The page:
As of lunchtime on Monday, the returning office for the Clarence Valley Council election was entering data into the system – postal votes were received until 5pm that day.
The vote counting process is likely to be completed on Thursday, returning officer Lisa Stout said, and the final result should be, if all goes to plan, announced on Friday September 16.
Not allowing for the receipt of postal votes, 31,354 of the valley’s 39,070 voted on polling day – there were 1,792 informal votes.
Only one of the 21 candidates, Richie Williamson, had reached an unofficial quota, having received 4,921 votes, which is well short of the 9,223 he gained in 2012.
In order of first preference votes, others in contention to be elected, pending the allocation of preferences, were: Andrew Baker 2,888 votes, Karen Toms 2,294 votes, Debrah Novak 2,023 votes, Jason Kingsley 1,194 votes, Jim Simmons 1,971 votes, Peter Ellem 1,946 votes, and Greg Clancy 1,622 votes.
A group of candidates, Brett Tibbett 1,250 votes, Arthur Lysaught 1,115 votes, Margaret McKenna 1,066 votes, John Hagger 1,062 votes, Sue Hughes 981 votes, Trevor Ellem 954 votes, Peta Rogers 937 votes and Ian Saunders 916 votes could also figure in the final count, depending on how preferences are distributed.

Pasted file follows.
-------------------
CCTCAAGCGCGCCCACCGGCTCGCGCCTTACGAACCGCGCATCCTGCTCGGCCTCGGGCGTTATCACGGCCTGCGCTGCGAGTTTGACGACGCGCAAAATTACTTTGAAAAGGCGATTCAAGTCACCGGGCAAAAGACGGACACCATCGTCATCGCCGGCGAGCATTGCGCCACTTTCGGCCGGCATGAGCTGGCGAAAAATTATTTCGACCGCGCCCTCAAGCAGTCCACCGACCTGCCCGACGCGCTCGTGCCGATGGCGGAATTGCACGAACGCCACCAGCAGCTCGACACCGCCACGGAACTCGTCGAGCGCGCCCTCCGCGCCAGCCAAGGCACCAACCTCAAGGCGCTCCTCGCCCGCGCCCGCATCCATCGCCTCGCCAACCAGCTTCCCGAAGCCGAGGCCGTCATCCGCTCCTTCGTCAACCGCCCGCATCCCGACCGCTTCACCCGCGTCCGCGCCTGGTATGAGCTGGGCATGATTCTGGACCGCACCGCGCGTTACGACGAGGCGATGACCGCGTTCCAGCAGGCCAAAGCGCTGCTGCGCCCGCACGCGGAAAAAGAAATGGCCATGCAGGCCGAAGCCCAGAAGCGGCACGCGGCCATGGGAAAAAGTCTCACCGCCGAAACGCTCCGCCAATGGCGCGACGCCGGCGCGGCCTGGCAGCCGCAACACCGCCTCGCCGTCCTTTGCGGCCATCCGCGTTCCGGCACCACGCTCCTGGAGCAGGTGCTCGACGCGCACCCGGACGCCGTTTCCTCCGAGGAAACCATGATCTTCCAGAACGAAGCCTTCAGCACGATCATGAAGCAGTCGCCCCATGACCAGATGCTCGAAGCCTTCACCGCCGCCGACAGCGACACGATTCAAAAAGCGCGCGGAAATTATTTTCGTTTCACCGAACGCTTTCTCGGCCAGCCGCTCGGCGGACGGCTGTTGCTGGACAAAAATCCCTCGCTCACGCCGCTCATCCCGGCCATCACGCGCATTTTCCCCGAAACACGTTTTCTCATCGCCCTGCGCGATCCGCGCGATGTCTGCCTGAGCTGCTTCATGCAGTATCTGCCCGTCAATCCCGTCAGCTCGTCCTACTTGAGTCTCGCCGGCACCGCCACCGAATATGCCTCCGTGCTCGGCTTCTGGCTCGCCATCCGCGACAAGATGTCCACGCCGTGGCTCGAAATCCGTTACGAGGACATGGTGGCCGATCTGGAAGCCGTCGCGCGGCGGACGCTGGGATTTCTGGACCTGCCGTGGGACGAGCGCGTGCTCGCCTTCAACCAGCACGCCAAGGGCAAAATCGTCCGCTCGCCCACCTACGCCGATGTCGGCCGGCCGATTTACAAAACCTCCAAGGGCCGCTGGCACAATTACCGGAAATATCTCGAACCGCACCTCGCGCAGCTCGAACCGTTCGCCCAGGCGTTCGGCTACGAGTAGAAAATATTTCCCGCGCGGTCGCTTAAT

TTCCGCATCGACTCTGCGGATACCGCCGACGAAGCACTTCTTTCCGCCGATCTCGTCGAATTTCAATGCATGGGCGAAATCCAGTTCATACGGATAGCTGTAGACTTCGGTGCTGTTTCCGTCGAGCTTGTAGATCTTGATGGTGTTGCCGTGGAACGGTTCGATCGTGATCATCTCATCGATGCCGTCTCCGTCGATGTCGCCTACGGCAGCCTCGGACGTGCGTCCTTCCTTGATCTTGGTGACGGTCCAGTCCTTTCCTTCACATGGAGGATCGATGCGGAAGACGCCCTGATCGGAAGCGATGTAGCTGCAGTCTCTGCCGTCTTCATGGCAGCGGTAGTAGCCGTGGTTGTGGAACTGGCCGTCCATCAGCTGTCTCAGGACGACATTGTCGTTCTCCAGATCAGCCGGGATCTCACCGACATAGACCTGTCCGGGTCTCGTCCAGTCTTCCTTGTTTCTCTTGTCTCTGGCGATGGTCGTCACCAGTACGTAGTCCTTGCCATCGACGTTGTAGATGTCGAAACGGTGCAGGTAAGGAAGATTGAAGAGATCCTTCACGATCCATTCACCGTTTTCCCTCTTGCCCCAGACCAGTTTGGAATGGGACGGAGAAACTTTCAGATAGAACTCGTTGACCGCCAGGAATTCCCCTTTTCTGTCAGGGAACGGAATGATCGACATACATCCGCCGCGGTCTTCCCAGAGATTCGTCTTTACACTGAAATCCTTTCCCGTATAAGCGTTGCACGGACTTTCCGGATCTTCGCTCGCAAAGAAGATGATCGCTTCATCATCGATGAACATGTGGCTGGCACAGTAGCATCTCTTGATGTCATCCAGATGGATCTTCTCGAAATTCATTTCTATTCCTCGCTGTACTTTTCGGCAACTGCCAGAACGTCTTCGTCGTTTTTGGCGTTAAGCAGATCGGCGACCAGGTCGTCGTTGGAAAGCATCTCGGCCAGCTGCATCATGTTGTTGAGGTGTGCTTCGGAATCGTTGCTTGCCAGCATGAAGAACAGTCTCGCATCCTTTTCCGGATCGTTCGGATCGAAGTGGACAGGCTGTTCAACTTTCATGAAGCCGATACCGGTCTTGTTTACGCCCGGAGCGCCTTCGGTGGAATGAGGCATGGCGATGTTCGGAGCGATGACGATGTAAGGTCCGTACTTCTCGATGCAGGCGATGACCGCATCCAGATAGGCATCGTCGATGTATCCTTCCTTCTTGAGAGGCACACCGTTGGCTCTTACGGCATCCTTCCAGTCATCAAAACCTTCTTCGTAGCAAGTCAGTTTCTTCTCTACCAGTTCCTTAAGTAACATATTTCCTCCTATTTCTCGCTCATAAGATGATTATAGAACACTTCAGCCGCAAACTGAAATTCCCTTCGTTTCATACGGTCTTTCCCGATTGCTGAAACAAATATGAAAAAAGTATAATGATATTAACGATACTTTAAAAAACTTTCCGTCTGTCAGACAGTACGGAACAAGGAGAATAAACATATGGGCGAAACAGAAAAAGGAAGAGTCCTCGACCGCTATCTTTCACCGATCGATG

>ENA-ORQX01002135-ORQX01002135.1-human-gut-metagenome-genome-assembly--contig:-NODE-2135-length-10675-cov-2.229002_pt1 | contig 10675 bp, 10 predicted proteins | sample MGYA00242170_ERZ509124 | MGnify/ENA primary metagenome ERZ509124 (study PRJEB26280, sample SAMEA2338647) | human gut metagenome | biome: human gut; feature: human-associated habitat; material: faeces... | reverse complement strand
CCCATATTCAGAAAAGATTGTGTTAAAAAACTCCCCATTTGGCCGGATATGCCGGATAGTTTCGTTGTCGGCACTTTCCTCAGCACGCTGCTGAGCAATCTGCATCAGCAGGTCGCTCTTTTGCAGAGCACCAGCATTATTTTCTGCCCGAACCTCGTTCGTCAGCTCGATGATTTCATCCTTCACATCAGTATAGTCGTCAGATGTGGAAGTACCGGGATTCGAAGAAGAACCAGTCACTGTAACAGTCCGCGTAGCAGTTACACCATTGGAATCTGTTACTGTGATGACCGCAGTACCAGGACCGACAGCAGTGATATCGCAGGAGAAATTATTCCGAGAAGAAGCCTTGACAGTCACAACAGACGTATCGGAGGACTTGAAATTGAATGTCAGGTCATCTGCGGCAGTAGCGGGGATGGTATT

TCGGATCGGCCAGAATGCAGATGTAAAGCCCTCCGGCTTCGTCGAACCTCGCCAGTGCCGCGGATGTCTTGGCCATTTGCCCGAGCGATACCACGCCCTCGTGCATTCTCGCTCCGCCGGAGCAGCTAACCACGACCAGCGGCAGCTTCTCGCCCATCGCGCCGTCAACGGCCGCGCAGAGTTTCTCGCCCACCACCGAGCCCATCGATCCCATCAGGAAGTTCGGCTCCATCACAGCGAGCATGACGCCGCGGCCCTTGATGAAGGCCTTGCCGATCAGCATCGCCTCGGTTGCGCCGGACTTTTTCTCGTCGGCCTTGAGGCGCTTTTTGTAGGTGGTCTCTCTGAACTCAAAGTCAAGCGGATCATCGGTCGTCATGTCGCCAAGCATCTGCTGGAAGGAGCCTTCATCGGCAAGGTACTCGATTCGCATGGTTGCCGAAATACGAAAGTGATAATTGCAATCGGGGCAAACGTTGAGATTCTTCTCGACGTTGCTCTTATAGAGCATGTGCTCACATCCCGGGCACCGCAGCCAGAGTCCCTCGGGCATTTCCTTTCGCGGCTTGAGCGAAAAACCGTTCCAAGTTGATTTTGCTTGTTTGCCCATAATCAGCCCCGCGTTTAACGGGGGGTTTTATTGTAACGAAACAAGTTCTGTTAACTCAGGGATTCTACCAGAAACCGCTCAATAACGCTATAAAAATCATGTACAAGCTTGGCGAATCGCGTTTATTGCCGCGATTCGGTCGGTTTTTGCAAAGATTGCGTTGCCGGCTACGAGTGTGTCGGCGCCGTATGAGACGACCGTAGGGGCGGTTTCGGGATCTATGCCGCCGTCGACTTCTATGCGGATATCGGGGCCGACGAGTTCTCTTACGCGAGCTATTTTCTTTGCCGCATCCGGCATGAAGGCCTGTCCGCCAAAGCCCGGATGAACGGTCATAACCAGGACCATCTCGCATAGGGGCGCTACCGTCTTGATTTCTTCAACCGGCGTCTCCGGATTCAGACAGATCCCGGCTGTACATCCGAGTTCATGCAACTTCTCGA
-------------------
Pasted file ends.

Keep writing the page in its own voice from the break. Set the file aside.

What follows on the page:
“To be elected a candidate generally must gain a quota of the formal votes,” the Electoral Commission of NSW’s website states.
At the time of writing, the progressive quota was 2,957 votes, however, the quota cannot be finalised until the total number of formal first preference votes is known.
A quota equals the total number of formal votes, divided by one more than the number of vacancies – 10 in the case of the Clarence Valley.
When candidates reach a quota and are elected, surplus or extra votes above the quota are distributed (pro rata) to the remaining candidates.
“Candidates with the lowest number of votes are then excluded and their ballot papers are redistributed according to the next choice shown,” the Electoral Commission of NSW’s website states.
“This process continues until all the vacancies are filled.
“Candidates can also be elected if the remaining number of candidates in the count equals the number of vacant positions still to be filled.”
The fine for not voting is $55. The Electoral Commission NSW is required, by law, to issue a penalty notice to an elector, who appears to have failed to vote at an election.
The notice gives options to: provide a claim that you voted and details of where you voted; give a reason in writing for not voting; pay the penalty; apply to have the matter heard in court (the maximum penalty that a court may impose for an offence of failing to vote is $110 plus court costs).
You must reply within 28 days of the issue date of the notice.
The elected council will undergo induction training on September 24 and participate in a workshop, exploring the council’s financial position on September 27.
At the first meeting of council (at a date yet to be fixed) the new councillors will elect a mayor, nominate chairs of standing committees and make appointments to various committees.